Preparing for your exam:
Nothing by mouth 4 hours prior to your exam
No smoking or chewing gum 4 hours prior to your exam.
During your HIDA scan
You may be asked to change into a hospital gown before your HIDA scan begins. Your health care team will position you on a table, usually on your back. A medication is then injected into a vein in your arm.
The medication contains a radioactive tracer that travels through your bloodstream to your liver, where it’s taken up by the bile-producing cells. The radioactive tracer travels with the bile from your liver, into your gallbladder and through your bile ducts to your small intestine.
You may feel some pressure while the radioactive tracer is injected into your vein.
As you lie on the table, a special gamma camera passes back and forth over your abdomen taking pictures of the tracer as it moves through your body. Each picture takes about a minute. The gamma camera takes pictures continuously for about an hour.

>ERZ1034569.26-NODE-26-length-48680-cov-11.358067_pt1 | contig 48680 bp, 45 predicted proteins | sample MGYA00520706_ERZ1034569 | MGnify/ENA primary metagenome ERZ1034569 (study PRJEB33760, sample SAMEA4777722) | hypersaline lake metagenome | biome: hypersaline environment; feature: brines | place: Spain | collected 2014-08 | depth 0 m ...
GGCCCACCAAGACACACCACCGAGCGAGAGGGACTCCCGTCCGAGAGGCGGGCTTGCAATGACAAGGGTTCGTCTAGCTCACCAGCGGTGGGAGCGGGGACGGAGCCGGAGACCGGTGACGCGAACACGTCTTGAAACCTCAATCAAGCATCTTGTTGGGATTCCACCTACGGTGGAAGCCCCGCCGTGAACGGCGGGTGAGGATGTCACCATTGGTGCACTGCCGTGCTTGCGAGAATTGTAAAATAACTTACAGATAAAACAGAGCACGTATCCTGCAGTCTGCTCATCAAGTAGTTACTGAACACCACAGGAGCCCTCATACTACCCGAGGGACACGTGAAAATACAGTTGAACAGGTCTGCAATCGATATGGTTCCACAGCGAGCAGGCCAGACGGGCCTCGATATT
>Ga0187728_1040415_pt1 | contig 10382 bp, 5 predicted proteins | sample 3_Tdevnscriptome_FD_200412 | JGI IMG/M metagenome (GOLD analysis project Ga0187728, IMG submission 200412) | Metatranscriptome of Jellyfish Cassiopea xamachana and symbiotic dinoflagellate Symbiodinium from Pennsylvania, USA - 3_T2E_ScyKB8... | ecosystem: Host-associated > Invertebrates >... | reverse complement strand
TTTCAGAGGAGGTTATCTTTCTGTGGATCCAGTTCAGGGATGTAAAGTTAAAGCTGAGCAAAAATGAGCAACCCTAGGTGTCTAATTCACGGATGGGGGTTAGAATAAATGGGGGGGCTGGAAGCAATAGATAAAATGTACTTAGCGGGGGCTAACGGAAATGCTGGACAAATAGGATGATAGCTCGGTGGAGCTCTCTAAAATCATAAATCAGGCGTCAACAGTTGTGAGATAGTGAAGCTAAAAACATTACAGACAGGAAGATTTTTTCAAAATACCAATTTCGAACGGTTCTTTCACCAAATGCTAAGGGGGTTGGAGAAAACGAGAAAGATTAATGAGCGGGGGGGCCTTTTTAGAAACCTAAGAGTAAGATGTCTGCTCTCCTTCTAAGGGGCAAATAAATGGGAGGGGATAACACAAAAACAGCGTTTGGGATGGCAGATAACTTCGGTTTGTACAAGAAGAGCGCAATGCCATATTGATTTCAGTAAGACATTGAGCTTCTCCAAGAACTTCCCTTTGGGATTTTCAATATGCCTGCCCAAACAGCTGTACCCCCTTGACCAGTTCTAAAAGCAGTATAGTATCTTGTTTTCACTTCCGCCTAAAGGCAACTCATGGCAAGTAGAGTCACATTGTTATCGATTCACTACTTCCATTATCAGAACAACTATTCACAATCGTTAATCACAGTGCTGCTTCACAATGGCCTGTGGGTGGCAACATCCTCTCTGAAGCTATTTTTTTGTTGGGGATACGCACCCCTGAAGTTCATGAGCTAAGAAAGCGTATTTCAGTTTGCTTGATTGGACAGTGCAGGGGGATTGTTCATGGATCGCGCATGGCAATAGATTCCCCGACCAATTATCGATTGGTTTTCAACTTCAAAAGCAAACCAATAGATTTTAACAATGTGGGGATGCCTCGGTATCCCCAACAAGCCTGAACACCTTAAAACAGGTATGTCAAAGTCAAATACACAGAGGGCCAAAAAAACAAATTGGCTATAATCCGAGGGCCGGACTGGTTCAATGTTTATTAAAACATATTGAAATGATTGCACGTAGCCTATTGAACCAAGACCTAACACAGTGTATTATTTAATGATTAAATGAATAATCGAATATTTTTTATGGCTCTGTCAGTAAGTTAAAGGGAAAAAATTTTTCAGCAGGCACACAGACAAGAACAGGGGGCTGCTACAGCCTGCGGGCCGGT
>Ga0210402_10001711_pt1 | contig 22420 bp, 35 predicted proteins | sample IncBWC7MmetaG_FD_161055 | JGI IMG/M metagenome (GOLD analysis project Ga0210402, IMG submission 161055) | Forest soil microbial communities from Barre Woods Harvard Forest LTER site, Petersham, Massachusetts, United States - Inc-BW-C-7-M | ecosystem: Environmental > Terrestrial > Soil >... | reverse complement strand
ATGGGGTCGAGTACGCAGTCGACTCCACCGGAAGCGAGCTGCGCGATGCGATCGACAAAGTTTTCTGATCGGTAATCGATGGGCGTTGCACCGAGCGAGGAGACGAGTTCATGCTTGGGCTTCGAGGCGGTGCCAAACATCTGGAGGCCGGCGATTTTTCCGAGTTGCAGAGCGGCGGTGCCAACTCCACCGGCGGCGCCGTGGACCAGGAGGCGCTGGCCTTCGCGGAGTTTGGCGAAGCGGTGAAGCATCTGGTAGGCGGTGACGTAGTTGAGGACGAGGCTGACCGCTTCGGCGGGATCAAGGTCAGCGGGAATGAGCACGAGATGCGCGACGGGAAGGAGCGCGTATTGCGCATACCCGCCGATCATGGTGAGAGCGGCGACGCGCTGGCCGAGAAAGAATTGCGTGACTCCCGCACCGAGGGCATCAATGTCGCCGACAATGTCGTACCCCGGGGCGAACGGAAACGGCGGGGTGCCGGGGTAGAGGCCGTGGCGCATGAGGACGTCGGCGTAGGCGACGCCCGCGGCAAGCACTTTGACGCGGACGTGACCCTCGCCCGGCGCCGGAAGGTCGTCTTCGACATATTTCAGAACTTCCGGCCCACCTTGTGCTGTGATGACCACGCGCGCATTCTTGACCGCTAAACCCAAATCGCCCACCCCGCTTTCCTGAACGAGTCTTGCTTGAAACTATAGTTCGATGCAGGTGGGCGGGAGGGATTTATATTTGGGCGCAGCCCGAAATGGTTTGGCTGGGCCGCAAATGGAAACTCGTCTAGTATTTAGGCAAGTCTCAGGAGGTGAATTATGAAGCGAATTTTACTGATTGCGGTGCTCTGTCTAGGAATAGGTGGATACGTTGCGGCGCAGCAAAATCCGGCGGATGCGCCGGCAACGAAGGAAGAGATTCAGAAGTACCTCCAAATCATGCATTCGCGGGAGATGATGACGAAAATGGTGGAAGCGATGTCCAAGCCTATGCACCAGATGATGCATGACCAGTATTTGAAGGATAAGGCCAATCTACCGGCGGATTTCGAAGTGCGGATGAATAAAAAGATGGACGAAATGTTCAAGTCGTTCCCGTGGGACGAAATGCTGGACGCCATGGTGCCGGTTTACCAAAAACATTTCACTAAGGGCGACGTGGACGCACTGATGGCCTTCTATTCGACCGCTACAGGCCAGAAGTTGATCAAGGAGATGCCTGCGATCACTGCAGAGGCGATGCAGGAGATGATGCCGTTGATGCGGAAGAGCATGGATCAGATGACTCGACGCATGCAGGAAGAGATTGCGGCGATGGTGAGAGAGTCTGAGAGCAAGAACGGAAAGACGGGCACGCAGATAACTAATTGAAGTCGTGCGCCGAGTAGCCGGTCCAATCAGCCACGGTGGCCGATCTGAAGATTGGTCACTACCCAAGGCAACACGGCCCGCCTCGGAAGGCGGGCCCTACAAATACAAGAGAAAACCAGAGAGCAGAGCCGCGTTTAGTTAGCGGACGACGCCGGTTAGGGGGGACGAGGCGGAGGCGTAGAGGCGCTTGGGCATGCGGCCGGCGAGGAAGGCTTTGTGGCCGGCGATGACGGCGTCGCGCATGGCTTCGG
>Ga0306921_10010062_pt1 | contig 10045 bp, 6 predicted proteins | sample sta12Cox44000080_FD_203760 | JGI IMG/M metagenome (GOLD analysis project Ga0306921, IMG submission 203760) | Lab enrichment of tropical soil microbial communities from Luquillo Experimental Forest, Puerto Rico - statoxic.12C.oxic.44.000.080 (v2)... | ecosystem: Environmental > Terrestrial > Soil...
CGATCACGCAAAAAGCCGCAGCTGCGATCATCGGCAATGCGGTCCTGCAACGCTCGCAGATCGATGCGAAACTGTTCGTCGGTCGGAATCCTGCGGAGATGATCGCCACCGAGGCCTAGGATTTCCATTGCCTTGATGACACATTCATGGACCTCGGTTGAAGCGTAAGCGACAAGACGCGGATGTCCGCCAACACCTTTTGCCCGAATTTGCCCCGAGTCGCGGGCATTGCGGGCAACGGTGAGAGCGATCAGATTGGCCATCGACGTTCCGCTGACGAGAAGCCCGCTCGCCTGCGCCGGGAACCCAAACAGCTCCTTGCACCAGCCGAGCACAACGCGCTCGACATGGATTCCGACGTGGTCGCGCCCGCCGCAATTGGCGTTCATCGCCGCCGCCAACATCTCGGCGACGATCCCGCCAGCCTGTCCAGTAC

You’ll need to keep still during the HIDA scan. This can become uncomfortable, but you may find that you can lessen the discomfort by taking deep breaths and thinking about other things. Tell your health care team if you’re uncomfortable.
Your doctor will watch the scan’s progress on a monitor as the radioactive tracer moves through your body. The HIDA scan is stopped when the radioactive tracer enters your small intestine. This typically takes about an hour.
If the radioactive tracer isn’t seen in your small intestine, you may receive a medication and undergo more scans later in the day.
After your HIDA scan
In most cases you can go about your day after your HIDA scan. You’ll likely still have some of the radioactive tracer in your body. The substance will leave your body through your urine over the next day or two. For this reason your doctor may ask that you:
- Flush the toilet twice after urinating
- Wash your hands thoroughly after you urinate
- Drink water throughout the day to help flush the radioactive tracer from your body